13. A proton conducting polymer comprising in combination a proton donating polymer wherein said proton donating polymer is selected from one or more from the group consisting of sulfonated polysulfones, sulfonated polyether ketones, sulfonated polystyrenes, sulfonated polyphenylenes, sulfonated trifluorostyrenes, sulfonated polyphosphazenes, sulfonated fluoropolymers, sulfonated perfluoropolymers, polyphenyl sulfides, polymers containing one or more fluorinated sulfonamide groups, zwitterionic ionenes, ionomers, sulfonated polyamides, sulfonated polyazoles, sulfonated silicones, polybenzoimidazole doped with phosphoric acid, nafion, and any derivatives thereof and a Lewis acid, wherein said Lewis acid is selected from one or more of the group consisting of Sc(OTf)3, Y(OTf)3, La(OTf)3, Sc(ClO4)3, Pb(ClO4)3, and Fe(OSO2CF3)2, Ce(OTf)3, Pr(OTf)3, ScCl3, YCl3, YbCl3, Ce(ClO4)3, Y(ClO4)3, La(ClO4)3, Cu(ClO4)3, Zr(ClO4)3, Cd(ClO4)2, Fe(ClO4)2, and FeCl2, said proton conducting polymer having a cation conductivity greater that 0.015 S/cm at a relative humidity less than 25% at temperatures in the range of 40° C. to 80° C.
14. The proton conducting polymer according to claim 13, wherein said Lewis acid is stable in a humid environment.
15. An electrolyte membrane comprising in combination a proton donating polymer wherein said proton donating polymer is selected from one or more from the group consisting of sulfonated polysulfones, sulfonated polyether ketones, sulfonated polystyrenes, sulfonated polyphenylenes, sulfonated trifluorostyrenes, sulfonated polyphosphazenes, sulfonated fluoropolymers, sulfonated perfluoropolymers, polyphenyl sulfides, polymers containing one or more fluorinated sulfonamide groups, zwitterionic ionenes, ionomers, sulfonated polyamides, sulfonated polyazoles, sulfonated silicones, polybenzoimidazole doped with phosphoric acid, nafion, and any derivatives thereof and a Lewis acid, wherein said Lewis acid is selected from one or more of the group consisting of Sc(OTf)3, Y(OTf)3, La(OTf)3, Sc(ClO4)3, Pb(ClO4)3, and Fe(OSO2CF3)2, Ce(OTf)3, Pr(OTf)3, ScCl3, YCl3, YbCl3, Ce(ClO4)3, Y(ClO4)3, La(ClO4)3, Cu(ClO4)3, Zr(ClO4)3, Cd(ClO4)2, Fe(ClO4)2, and FeCl2.
16. The electrolyte membrane according to claim 15, wherein said proton donating polymer is doped with said Lewis acid.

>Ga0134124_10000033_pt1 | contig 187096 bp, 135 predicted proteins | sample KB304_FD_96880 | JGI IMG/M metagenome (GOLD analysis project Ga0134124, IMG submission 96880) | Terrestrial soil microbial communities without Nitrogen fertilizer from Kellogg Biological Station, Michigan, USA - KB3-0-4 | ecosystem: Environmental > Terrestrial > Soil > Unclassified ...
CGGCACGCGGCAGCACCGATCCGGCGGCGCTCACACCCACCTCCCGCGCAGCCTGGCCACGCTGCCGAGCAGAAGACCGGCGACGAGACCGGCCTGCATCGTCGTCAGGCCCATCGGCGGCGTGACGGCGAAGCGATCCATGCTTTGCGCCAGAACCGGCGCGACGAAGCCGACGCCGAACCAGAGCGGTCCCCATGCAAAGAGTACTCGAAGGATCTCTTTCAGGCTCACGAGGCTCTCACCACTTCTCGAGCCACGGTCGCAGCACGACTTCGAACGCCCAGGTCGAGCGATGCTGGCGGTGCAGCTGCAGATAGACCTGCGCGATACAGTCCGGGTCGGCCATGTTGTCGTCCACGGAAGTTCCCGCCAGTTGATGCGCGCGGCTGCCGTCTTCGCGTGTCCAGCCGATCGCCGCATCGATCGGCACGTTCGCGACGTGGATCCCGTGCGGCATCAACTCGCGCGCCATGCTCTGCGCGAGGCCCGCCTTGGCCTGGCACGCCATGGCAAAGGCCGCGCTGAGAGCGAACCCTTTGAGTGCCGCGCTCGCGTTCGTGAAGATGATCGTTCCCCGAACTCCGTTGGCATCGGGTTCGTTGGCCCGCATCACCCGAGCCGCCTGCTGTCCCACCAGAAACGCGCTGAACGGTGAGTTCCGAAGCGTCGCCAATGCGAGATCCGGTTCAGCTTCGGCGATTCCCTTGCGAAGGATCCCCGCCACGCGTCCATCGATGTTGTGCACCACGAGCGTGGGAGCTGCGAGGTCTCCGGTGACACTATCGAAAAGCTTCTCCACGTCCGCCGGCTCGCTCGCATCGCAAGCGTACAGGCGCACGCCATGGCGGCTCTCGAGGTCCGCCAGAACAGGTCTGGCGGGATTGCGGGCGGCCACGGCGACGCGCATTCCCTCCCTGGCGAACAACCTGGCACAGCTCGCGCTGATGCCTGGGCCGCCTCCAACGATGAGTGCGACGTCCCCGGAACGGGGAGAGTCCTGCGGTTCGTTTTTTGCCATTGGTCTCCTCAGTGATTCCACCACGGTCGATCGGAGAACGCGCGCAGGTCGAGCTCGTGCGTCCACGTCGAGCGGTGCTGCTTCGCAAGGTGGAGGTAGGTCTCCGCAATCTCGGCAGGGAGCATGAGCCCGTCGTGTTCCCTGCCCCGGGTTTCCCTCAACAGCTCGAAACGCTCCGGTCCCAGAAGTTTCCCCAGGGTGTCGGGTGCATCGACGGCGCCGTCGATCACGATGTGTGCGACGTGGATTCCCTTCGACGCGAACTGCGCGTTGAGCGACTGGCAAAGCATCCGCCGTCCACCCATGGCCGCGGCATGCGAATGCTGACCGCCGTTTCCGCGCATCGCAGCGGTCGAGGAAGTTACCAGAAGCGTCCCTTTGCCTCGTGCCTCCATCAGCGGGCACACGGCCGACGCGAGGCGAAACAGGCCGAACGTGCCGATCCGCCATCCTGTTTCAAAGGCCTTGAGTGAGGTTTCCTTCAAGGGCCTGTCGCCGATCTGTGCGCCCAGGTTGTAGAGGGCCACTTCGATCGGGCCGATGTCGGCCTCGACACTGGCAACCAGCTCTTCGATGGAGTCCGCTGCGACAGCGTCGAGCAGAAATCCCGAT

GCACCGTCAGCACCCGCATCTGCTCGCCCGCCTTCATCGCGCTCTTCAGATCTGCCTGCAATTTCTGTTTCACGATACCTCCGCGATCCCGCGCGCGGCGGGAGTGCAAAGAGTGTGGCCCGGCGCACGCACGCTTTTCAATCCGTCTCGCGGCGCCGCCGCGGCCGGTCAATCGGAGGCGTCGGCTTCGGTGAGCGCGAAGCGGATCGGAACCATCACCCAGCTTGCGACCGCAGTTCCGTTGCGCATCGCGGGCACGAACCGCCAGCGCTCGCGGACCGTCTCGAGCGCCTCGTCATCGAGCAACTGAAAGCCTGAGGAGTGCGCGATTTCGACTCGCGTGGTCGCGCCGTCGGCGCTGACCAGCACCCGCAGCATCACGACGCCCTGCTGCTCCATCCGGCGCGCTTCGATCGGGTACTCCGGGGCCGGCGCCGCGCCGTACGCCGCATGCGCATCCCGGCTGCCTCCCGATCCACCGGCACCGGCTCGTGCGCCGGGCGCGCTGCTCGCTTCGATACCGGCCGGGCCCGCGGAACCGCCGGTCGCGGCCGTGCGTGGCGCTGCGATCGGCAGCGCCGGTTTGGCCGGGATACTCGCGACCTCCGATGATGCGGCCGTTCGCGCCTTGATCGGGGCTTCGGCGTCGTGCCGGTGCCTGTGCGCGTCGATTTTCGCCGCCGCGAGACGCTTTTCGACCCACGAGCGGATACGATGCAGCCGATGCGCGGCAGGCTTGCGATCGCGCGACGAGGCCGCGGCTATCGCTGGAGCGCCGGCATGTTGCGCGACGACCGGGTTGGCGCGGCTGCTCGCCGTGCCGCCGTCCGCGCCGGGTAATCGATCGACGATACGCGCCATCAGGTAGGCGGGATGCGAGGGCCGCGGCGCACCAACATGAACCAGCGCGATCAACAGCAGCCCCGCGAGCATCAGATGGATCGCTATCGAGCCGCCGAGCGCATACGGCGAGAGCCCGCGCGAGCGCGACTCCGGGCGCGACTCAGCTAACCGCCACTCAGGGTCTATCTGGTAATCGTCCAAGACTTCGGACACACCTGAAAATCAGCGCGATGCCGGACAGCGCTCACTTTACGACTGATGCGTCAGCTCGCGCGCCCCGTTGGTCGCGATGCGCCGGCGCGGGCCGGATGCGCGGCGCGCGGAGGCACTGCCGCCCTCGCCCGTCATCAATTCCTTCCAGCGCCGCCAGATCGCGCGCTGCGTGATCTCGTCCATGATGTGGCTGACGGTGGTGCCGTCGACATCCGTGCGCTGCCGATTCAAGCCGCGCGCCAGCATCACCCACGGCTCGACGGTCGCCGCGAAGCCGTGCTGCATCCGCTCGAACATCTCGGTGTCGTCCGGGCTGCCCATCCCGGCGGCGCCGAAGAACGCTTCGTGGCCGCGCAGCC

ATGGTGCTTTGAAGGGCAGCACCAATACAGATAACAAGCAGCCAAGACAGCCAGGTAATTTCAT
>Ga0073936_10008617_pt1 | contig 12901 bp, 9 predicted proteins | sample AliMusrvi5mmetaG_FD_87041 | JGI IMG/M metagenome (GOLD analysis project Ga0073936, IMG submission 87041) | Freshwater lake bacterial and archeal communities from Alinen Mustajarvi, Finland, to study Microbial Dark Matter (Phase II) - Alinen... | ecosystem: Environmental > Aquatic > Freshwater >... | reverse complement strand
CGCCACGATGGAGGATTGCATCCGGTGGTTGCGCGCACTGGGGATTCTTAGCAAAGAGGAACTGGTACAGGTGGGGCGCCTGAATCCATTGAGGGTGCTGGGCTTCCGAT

17. The electrolyte membrane according to claim 15, wherein the molar ratio between the proton donating acid groups of said proton donating polymer and said Lewis acid is in the range of 0.1 to 3.0.
18. The electrolyte membrane according to claim 15, wherein the molar ratio between the proton donating acid groups of said proton donating polymer and said Lewis acid is in the range of 0.2 to 1.2.
19. The electrolyte membrane according to claim 15, wherein said Lewis acid is stable in a humid environment.
20. The electrolyte membrane according to claim 15, wherein said proton conducting polymer exhibits a cationic conductivity greater than 0.015 S/cm at a relative humidity less than 25% at temperatures in the range of 40° C. to 80° C.
Description
FIELD OF THE INVENTION

The present invention generally relates to proton conducting polymers. More particularly, the present invention relates to proton conducting polymers for use in fuel cells.

BACKGROUND

A fuel cell is an energy conversion device which electrochemically reacts fuels such as hydrogen and oxygen to produce an electrical current. One particular type of a fuel cell is a Proton Exchange Membrane (PEM) fuel cell. PEM fuel cells have an operating temperature of around 80° C. which makes them favorable for a number of applications, particularly automotive applications.

A PEM fuel cell generally comprises one or more electrically connected membrane electrode assemblies (MEA). Each MEA comprises an anode and a cathode separated by a solid electrolyte allowing for the transfer of protons therethrough. The solid electrolyte is typically in the form of a membrane. The MEAs are disposed between flow fields which provide for distribution of hydrogen across the surface of the anode opposite the membrane and the distribution of oxygen across the surface of the cathode opposite the membrane. To catalyze the reactions at the anode and cathode, catalysts are deposited on the surfaces of the electrodes. A typical catalyst used in PEM fuel cells is platinum.

During operation, hydrogen is supplied to the anode and oxygen is supplied to the cathode to produce an electrical current. The hydrogen and oxygen react at the appropriate electrodes via the following reactions:
Anode: 2H2→4H++4e
Cathode: O2+4H++4e→2H2O
Overall: 2H2+O2→2H2O+e

At the anode, hydrogen is dissociated into hydrogen ions and electrons. The hydrogen ions permeate through the membrane to the cathode, while the electrons flow through an external circuit to the cathode. At the cathode, oxygen reacts with the hydrogen ions and electrons to form water. The flow of electrons from the anode to the cathode via the external circuit may be used as a source of power.